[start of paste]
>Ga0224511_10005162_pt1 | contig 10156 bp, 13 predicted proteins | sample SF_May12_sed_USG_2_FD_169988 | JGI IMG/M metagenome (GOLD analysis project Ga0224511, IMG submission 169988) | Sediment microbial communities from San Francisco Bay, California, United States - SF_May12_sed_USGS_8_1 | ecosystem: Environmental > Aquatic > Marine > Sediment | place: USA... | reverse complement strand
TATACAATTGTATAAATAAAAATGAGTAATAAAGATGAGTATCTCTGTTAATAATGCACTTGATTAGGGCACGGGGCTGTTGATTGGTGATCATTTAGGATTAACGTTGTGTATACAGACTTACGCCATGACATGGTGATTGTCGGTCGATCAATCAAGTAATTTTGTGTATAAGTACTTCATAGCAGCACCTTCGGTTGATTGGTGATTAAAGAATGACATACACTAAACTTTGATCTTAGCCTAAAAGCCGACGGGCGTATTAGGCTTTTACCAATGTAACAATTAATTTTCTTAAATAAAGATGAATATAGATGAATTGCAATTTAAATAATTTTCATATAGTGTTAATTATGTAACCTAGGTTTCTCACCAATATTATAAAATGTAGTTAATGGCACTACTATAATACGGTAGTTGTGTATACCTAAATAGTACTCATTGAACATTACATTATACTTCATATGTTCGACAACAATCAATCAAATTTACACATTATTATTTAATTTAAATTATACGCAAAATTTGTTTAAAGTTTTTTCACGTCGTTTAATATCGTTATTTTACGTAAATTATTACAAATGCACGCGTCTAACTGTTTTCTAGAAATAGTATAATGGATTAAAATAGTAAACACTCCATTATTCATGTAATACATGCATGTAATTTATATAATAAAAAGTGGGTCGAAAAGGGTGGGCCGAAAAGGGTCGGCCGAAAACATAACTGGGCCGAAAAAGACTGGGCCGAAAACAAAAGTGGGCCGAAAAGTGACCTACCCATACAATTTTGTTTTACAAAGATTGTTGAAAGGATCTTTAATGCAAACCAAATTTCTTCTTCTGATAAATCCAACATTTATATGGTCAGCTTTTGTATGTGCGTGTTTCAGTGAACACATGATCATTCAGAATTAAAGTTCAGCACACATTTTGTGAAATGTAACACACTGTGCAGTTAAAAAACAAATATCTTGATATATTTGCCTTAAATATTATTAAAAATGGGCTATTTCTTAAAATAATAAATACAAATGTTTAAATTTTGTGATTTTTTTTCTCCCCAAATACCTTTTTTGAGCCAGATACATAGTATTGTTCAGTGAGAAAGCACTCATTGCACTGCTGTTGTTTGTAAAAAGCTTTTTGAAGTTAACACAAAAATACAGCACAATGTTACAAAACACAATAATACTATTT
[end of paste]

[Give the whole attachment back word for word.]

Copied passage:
>Ga0224511_10005162_pt1 | contig 10156 bp, 13 predicted proteins | sample SF_May12_sed_USG_2_FD_169988 | JGI IMG/M metagenome (GOLD analysis project Ga0224511, IMG submission 169988) | Sediment microbial communities from San Francisco Bay, California, United States - SF_May12_sed_USGS_8_1 | ecosystem: Environmental > Aquatic > Marine > Sediment | place: USA... | reverse complement strand
TATACAATTGTATAAATAAAAATGAGTAATAAAGATGAGTATCTCTGTTAATAATGCACTTGATTAGGGCACGGGGCTGTTGATTGGTGATCATTTAGGATTAACGTTGTGTATACAGACTTACGCCATGACATGGTGATTGTCGGTCGATCAATCAAGTAATTTTGTGTATAAGTACTTCATAGCAGCACCTTCGGTTGATTGGTGATTAAAGAATGACATACACTAAACTTTGATCTTAGCCTAAAAGCCGACGGGCGTATTAGGCTTTTACCAATGTAACAATTAATTTTCTTAAATAAAGATGAATATAGATGAATTGCAATTTAAATAATTTTCATATAGTGTTAATTATGTAACCTAGGTTTCTCACCAATATTATAAAATGTAGTTAATGGCACTACTATAATACGGTAGTTGTGTATACCTAAATAGTACTCATTGAACATTACATTATACTTCATATGTTCGACAACAATCAATCAAATTTACACATTATTATTTAATTTAAATTATACGCAAAATTTGTTTAAAGTTTTTTCACGTCGTTTAATATCGTTATTTTACGTAAATTATTACAAATGCACGCGTCTAACTGTTTTCTAGAAATAGTATAATGGATTAAAATAGTAAACACTCCATTATTCATGTAATACATGCATGTAATTTATATAATAAAAAGTGGGTCGAAAAGGGTGGGCCGAAAAGGGTCGGCCGAAAACATAACTGGGCCGAAAAAGACTGGGCCGAAAACAAAAGTGGGCCGAAAAGTGACCTACCCATACAATTTTGTTTTACAAAGATTGTTGAAAGGATCTTTAATGCAAACCAAATTTCTTCTTCTGATAAATCCAACATTTATATGGTCAGCTTTTGTATGTGCGTGTTTCAGTGAACACATGATCATTCAGAATTAAAGTTCAGCACACATTTTGTGAAATGTAACACACTGTGCAGTTAAAAAACAAATATCTTGATATATTTGCCTTAAATATTATTAAAAATGGGCTATTTCTTAAAATAATAAATACAAATGTTTAAATTTTGTGATTTTTTTTCTCCCCAAATACCTTTTTTGAGCCAGATACATAGTATTGTTCAGTGAGAAAGCACTCATTGCACTGCTGTTGTTTGTAAAAAGCTTTTTGAAGTTAACACAAAAATACAGCACAATGTTACAAAACACAATAATACTATTT